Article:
Money market accounts benefit from inflation break
December 01, 2011
Money market accounts have been taking a constant pounding from inflation lately, so the recent news that prices actually declined in October came as a welcome break. Unfortunately, indications suggest that this may only be a temporary reprieve.
On November 16, the Bureau of Labor Statistics released Consumer Price Index (CPI) data for the month of October. Overall, CPI declined by 0.1 percent during October. With money market rates near zero, any decline in prices gives them some much-needed breathing room. Unfortunately, a look inside the CPI numbers reveals why this decline may be a one-time blip rather than the beginning of a new trend.
The devil in the details
October's seasonally-adjusted 0.1 percent decline was just the second monthly decline in CPI in the past year. On the surface, you might think that this is part of a trend toward easing inflation. After all, after reaching 0.5 percent in July, the monthly inflation rate subsequently slipped to 0.4 percent in August and 0.3 percent in September before the October decline in prices. Unfortunately, the cause of this decline is not likely to be repeated in November.
Overall, energy prices declined by a full 2 percent in October, highlighted by a 3.1 percent drop in gasoline prices. Other components of inflation, including food, clothing, shelter, and medical care prices, were generally higher for the month. So, the decline in energy prices was largely responsible for October's drop in the CPI. Of course, a leading role for energy prices in inflation is not unusual. Not only is energy itself a significant component of the CPI, but energy costs affect the price of virtually every other good and service that goes into the CPI.
This being the case, the direction of oil prices in November is disturbing. After starting the month at $93.19, the price of a barrel of oil surged past $100 on November 16th--an increase of more than 7 percent in half a month.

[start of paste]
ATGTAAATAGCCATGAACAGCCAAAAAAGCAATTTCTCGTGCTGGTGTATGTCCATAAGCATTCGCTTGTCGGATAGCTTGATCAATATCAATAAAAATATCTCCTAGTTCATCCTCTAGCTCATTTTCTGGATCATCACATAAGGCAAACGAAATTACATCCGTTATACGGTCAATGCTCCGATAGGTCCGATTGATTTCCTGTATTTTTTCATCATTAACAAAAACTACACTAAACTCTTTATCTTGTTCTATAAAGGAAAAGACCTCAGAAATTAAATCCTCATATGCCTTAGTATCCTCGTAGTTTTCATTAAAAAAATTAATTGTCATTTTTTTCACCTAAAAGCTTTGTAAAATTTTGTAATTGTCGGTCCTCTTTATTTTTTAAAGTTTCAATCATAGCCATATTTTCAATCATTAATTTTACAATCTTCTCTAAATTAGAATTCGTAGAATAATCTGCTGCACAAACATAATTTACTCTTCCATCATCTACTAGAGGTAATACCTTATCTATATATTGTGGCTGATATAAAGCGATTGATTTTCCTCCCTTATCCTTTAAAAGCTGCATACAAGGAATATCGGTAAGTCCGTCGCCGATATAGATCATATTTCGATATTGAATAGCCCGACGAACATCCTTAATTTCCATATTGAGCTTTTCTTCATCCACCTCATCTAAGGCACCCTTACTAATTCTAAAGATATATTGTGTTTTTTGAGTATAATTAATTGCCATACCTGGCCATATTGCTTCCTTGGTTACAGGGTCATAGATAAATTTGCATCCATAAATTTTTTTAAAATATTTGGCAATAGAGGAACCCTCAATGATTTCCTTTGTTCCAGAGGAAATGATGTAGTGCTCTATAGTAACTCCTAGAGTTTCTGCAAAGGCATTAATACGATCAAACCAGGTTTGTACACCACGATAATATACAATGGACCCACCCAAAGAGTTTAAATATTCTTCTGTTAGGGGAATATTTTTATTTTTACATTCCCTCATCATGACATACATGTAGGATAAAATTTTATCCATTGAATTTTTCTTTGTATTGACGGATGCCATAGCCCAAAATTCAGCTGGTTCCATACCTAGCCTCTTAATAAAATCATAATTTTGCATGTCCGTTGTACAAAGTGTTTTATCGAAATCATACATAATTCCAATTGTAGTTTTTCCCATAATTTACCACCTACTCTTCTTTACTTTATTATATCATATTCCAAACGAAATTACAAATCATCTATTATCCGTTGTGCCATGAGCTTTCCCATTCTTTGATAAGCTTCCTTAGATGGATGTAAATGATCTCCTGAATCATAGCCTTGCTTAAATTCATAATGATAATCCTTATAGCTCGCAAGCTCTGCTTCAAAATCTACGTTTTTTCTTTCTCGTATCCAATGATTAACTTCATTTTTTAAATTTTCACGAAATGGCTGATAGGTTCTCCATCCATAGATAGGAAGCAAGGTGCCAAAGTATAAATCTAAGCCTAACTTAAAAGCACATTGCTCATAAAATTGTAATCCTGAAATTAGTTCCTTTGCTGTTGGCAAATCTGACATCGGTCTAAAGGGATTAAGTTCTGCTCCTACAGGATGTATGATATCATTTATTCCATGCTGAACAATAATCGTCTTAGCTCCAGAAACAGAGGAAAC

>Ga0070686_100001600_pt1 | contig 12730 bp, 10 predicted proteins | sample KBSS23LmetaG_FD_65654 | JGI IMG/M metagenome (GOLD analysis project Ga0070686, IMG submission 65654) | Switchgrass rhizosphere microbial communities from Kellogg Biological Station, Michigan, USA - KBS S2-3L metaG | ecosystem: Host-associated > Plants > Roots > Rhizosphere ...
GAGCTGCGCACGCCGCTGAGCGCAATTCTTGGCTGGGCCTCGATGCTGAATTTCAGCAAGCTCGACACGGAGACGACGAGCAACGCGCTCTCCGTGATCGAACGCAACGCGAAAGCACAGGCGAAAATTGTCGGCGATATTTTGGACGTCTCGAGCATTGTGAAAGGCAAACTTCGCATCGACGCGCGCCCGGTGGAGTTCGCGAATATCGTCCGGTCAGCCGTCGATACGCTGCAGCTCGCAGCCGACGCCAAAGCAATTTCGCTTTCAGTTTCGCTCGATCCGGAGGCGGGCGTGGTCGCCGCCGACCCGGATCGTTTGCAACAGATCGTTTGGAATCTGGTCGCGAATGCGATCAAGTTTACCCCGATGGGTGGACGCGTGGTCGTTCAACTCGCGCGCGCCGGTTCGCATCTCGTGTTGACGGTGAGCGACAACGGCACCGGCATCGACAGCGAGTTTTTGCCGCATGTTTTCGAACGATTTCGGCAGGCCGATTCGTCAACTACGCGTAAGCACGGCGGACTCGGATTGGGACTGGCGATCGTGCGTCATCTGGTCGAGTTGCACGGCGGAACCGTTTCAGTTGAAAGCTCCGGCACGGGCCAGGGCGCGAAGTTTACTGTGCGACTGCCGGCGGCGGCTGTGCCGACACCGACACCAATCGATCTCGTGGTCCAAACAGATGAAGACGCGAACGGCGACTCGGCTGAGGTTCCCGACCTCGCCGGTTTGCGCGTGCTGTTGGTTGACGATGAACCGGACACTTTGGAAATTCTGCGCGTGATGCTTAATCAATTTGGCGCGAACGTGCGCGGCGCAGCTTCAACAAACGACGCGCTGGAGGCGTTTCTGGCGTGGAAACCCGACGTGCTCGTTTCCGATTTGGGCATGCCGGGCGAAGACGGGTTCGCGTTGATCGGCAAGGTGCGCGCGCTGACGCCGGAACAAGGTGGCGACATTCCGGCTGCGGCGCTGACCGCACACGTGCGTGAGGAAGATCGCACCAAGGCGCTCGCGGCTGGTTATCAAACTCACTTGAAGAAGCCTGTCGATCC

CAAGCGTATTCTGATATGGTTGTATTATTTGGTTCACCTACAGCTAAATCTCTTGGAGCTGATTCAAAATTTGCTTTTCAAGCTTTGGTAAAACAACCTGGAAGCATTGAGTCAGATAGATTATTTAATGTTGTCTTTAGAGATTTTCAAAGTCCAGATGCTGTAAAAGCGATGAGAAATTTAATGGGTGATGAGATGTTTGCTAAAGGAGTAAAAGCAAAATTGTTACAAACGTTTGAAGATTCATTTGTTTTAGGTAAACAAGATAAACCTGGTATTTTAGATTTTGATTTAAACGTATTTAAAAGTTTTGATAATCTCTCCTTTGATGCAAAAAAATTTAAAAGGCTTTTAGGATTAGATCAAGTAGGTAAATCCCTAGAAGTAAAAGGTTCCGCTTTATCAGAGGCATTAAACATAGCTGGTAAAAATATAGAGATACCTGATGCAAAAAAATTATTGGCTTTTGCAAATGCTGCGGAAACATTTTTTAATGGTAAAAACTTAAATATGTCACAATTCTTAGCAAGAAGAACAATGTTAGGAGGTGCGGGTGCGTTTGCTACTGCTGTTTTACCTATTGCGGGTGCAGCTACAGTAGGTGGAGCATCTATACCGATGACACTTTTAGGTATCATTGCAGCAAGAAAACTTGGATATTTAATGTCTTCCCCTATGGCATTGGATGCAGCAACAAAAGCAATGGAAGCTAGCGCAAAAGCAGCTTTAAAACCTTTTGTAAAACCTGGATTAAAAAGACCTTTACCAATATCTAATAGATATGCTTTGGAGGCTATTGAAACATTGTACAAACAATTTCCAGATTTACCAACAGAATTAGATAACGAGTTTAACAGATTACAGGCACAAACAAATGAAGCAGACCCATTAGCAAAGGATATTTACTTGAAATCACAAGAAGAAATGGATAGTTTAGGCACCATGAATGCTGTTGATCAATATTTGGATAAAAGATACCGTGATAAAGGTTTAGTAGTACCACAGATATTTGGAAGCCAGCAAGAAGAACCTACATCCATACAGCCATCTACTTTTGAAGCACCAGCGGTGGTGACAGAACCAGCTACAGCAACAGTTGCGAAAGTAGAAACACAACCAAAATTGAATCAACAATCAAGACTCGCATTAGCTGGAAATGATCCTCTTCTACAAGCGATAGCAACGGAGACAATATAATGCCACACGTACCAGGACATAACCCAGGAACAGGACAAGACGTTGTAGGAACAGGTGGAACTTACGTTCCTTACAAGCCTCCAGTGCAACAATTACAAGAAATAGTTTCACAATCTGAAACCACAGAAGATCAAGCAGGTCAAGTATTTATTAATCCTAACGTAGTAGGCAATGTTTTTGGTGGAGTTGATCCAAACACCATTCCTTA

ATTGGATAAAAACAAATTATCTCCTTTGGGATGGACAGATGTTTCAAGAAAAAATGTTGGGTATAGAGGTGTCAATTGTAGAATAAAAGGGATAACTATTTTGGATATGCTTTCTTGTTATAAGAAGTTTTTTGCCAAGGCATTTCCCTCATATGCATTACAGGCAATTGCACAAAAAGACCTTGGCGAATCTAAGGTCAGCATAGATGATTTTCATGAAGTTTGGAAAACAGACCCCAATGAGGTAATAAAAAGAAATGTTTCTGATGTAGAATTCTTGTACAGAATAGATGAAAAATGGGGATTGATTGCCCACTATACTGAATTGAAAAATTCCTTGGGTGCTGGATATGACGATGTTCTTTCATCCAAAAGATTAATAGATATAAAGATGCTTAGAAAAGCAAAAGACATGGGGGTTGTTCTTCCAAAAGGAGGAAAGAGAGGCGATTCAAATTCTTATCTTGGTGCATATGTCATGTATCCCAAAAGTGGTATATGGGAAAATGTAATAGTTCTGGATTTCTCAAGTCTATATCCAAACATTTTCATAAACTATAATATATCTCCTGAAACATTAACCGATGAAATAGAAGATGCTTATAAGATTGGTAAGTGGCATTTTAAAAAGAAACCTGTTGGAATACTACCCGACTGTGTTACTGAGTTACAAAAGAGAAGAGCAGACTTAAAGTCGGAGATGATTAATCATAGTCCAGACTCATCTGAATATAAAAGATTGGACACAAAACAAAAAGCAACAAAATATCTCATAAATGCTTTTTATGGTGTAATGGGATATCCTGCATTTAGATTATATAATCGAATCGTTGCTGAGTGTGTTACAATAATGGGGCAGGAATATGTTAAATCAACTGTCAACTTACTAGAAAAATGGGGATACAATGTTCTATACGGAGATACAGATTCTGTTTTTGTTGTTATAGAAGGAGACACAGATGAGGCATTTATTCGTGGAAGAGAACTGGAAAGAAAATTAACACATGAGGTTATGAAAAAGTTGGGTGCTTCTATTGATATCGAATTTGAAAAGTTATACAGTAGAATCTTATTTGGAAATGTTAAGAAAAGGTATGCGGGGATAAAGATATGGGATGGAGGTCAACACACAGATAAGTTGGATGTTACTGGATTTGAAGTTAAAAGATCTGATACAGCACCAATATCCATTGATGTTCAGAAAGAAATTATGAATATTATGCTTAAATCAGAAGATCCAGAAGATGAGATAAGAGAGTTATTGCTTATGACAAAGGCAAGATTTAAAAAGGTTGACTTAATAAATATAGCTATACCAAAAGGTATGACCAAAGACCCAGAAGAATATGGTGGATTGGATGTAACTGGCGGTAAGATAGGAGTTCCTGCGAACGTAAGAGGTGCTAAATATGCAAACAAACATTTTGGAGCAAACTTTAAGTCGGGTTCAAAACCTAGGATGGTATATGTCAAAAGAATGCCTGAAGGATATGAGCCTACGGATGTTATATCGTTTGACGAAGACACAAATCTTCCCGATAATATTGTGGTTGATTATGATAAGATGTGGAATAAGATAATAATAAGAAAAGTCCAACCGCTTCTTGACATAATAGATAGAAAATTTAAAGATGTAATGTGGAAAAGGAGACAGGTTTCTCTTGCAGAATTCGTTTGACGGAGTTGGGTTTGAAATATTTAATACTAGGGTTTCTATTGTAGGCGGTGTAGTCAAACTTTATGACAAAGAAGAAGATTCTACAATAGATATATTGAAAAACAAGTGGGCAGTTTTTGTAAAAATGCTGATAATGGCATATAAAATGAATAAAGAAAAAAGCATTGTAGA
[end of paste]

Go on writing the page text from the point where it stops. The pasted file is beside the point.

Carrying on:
As you've probably noticed, gasoline prices are much quicker to follow the price of oil upward than they are to adjust downward when oil prices decline. At the very least, it appears that October's decline in energy prices won't be repeated in November, and energy will likely resume putting upward pressure on inflation.
Embattled money market rates
With money market rates nationally averaging 0.16 percent, there is little room for inflation before depositors start losing purchasing power. The current 3.5 percent year-over-year inflation rate represents a significant loss of purchasing power. So if price declines really did become a trend, current money market rates wouldn't be so bad. However, if inflation settles in at 3.5 percent, or starts rising again, then money market accounts will continue to steadily lose purchasing power.
What makes this loss of purchasing power all the worse is that the Federal Reserve continues to insist that inflation is not a concern. As a result, they are doing everything in their power to keep interest rates low, which is one of the reasons why money market rates are approaching zero. Unless the Fed changes its mind, the best you can do is shop around for the best money market rates you can find--and watch oil prices with your fingers crossed.